People were respectful, polite, intelligent. It was such a fun day! We were so proud and happy with our home. I was especially proud of Life Partner, who has worked so hard to make everything fit in so beautifully, and yet create a home we all love to live in. Indeed, many people just wanted to move in with us! In the middle of it, a photographer from the Philadelphia Magazine came in and took photographs everywhere – "oohing and "aahing" as she did so. 
When the last guest and volunteer had left, L.P. and I piled into the car, went out to our favorite local restaurant – and collapsed – laughing, exhausted, oh so happy! We had so much fun, and met all sorts of really interesting people.
And the cookies? Well, they were gone by 12:30!
A year ago at Mining Nuggets: Lost it

Writing for real

Quote of the day:

The book says, "We might be through with the past, but the past ain't through with us." Magnolia.

Validation is key when one has been taught a different reality to the experience. Constant and consistent validation has unlocked the frozen within, and helped it flow out into the open. Sometimes it has been more of a storm than a flow, I must admit, causing my body to react violently with all kinds of physical symptoms. Anxiety and fear accompany me calling out in whispers, and sometimes yelling in my ears making me feel as if I am going deaf. They warn me not to rejoice in this new found freedom: adulthood, maturity, mind of my own. They threaten to kill me by raising my blood pressure to heights the medical doctors raise their eyebrows at. These past two months I am learning to stare directly into the face of my fears. To hold still with them and explore the feelings in my body and brain. Like the cold grip in my chest, or discovering my eyes are wild and exhausted. 

It has been a wild ride. And I am not sure it's over yet. But, for some reason this morning I sense it will be over soon. The storm, I mean.

Then, perhaps, the river of emotion will flow more smoothly, and not alarm me so. For they are my feelings, and they are real. For they were my experiences, and they were real. As a close friend said to me recently, "You don't have to absorb that stuff any longer. Return it to its owner.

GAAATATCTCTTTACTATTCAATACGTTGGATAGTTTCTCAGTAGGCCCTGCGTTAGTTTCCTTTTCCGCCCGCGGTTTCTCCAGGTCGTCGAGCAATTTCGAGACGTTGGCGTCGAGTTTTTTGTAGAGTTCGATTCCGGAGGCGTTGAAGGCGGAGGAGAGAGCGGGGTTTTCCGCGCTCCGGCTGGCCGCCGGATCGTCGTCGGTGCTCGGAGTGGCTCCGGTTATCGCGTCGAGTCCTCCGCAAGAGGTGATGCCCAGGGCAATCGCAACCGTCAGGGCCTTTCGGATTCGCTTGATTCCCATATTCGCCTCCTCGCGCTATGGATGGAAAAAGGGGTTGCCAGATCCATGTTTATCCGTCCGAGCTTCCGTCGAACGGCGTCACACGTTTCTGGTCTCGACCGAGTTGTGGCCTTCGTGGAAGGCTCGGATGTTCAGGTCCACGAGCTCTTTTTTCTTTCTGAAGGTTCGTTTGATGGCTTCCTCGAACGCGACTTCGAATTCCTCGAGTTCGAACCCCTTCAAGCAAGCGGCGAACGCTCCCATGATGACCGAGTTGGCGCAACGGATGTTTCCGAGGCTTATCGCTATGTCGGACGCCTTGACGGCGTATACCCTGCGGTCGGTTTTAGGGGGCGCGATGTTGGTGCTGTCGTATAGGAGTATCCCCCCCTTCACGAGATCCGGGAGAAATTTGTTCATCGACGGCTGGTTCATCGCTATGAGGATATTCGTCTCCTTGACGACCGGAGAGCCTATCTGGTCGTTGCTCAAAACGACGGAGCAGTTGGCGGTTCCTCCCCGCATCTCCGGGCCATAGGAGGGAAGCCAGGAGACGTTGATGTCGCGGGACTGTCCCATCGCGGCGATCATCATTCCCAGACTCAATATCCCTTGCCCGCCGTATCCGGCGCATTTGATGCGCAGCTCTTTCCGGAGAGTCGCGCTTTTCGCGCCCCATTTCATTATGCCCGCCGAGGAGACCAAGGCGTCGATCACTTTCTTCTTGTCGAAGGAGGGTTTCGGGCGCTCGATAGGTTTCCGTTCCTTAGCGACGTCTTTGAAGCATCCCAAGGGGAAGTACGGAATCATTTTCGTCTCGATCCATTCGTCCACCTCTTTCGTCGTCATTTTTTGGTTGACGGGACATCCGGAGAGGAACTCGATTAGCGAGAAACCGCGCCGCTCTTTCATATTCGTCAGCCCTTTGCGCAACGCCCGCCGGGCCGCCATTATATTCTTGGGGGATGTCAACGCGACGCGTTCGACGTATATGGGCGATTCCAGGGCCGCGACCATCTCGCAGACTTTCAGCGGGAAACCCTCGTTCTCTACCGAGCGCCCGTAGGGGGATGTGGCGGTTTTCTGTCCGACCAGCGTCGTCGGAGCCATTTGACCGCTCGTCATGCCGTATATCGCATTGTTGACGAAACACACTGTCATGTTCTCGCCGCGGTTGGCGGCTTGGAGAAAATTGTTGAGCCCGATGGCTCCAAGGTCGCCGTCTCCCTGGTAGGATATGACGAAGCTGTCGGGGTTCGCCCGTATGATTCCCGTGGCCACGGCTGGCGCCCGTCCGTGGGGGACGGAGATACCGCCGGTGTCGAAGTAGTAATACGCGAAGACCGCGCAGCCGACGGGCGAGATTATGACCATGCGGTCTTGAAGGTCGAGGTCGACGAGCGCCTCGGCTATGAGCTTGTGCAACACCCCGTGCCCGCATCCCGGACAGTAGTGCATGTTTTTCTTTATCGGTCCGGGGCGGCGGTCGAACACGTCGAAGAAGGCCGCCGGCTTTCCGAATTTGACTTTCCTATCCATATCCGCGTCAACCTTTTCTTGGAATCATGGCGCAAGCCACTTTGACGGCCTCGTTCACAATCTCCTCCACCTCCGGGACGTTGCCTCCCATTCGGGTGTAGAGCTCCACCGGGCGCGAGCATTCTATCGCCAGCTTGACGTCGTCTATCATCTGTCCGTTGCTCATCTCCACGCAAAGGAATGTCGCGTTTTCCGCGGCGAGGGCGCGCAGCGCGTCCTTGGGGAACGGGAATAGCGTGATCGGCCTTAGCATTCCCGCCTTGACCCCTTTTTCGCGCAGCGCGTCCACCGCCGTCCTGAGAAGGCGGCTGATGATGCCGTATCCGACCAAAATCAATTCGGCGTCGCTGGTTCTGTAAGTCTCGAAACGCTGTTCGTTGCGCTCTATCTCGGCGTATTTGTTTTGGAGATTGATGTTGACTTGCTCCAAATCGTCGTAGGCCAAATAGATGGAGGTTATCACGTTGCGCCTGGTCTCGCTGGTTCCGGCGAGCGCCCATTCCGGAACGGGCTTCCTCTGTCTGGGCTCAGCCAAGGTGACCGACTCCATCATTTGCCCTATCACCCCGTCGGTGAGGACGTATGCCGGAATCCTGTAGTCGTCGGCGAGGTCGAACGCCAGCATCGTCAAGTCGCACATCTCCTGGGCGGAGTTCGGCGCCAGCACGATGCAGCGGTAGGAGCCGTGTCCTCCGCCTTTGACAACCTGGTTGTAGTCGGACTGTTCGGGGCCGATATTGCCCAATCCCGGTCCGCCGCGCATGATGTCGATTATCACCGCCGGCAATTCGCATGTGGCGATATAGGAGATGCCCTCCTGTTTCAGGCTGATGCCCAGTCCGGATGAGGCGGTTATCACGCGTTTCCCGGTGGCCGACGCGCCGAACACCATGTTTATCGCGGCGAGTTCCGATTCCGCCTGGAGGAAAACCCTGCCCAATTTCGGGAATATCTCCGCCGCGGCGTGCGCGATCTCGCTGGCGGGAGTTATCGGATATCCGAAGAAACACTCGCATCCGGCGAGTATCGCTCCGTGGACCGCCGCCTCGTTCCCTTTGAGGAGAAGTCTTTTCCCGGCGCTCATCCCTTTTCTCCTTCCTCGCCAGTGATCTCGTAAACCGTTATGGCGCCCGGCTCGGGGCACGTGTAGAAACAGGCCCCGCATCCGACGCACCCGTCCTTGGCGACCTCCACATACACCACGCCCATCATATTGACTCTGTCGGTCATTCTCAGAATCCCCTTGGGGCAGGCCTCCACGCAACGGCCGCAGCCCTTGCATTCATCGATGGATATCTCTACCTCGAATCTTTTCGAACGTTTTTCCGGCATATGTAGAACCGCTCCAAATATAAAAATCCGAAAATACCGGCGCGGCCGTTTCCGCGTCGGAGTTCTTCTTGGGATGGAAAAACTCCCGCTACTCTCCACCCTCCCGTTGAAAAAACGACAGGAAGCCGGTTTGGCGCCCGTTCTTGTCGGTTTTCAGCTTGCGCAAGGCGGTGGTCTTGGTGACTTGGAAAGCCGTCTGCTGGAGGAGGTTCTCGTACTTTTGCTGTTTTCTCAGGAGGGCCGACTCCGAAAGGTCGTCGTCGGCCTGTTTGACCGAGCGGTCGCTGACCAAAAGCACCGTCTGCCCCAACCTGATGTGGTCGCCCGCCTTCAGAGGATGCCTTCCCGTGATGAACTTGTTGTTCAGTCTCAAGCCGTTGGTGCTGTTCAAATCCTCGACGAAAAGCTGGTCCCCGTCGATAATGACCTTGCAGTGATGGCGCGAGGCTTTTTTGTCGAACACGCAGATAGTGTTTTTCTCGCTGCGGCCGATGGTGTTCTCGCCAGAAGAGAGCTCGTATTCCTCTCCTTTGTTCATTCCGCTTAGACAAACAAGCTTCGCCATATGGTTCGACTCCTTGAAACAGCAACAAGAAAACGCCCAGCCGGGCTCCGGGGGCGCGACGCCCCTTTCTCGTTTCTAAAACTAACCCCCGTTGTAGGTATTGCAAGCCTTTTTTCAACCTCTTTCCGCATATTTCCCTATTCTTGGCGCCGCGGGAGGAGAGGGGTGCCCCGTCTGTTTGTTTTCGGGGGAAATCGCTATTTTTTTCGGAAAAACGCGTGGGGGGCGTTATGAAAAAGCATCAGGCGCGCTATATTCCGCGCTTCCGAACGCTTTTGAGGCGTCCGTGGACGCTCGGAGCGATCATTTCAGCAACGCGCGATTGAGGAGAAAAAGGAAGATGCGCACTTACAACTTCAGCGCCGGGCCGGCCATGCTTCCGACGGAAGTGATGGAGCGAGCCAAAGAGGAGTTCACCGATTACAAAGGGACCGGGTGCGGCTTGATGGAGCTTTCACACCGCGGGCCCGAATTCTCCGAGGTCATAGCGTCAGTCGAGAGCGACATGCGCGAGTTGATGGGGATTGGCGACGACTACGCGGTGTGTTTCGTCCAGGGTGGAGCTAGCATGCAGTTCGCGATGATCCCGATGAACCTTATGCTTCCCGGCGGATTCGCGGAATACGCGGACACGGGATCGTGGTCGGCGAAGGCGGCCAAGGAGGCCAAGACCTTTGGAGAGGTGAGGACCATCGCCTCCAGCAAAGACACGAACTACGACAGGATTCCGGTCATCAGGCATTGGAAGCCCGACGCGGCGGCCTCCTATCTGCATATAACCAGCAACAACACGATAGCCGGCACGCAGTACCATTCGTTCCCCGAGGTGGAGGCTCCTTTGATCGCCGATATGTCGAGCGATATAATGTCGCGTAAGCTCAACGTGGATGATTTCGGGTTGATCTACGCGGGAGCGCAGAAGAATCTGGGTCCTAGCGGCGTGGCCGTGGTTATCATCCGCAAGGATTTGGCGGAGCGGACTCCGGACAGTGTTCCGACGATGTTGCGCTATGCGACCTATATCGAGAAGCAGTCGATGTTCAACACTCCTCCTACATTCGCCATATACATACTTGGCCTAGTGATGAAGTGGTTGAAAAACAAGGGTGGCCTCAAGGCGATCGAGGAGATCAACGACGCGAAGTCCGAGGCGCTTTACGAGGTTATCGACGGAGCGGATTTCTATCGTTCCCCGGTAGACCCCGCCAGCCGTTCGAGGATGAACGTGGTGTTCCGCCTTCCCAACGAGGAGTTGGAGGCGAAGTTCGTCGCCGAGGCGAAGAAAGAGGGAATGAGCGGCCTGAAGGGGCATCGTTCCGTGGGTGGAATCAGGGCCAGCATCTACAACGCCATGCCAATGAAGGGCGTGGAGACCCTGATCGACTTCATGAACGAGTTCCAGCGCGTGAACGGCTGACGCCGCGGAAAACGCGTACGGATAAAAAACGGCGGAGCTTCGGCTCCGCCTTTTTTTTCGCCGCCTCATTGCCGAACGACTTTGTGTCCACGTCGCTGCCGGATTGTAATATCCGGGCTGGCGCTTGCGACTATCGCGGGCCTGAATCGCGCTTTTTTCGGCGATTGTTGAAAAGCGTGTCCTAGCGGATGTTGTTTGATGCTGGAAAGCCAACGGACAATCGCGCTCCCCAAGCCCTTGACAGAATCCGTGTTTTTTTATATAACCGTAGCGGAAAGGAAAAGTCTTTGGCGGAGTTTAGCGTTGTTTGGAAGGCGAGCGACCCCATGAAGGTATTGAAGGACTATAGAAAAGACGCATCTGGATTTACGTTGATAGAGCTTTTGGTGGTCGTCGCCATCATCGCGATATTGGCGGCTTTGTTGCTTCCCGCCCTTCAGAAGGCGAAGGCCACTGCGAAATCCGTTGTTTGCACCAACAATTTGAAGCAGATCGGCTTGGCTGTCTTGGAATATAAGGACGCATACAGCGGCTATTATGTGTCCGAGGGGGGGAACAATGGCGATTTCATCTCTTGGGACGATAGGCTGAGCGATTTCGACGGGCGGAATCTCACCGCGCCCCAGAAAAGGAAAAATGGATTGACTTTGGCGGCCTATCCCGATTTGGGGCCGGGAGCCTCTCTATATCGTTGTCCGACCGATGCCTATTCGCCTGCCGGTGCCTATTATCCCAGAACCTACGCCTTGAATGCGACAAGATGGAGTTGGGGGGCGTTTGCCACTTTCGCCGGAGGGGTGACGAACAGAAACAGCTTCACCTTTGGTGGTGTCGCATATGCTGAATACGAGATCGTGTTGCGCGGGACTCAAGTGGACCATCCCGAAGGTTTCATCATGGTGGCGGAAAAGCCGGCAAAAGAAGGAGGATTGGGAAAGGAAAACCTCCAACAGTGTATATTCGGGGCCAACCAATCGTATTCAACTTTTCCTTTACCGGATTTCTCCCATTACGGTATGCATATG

This past weekend, I picked up my trusty copy of Alice Miller's, The Truth Will Set You Free, and was reinforced. She writes:

most of us are indeed on our own … but we would benefit tremendously from having someone to talk to about our childhoods particularly when we get older. As our physical strength fades, and we lose our youthful vigor, we are particularly susceptible to flashbacks to a time when we were helpless children. And that may be what makes us cling to a bagful of tablets in much the same way as we clung to our mothers for the help we urgently needed … we need an open door to our own past, an opportunity to take its very beginning seriously.

Indeed, taking myself seriously has been the hardest part for me. I often find myself telling a story about how someone hurt me, and giggling as I describe the events, as if it was funny or trivial. Again, Alice:

Laughter is good for you, but only when there is reason to laugh. Laughing away one's own suffering is a form of fending off pain, a response that can prevent us from seeing and tapping the sources of understanding around us

In fact, taking myself seriously makes me anxious – for, growing up I was laughed at and teased for things I deeply felt or believed in, forcing me to take them underground: like loving my father, feeling spiritual and questioning if there is a God, becoming involved in a youth movement, becoming a yoga instructor, becoming vegetarian … on and on. Nowadays I know that the people who made fun of me had their own denials of pain, blindness to their own childhood fears and traumas. But still it is a challenge to take my own pain seriously.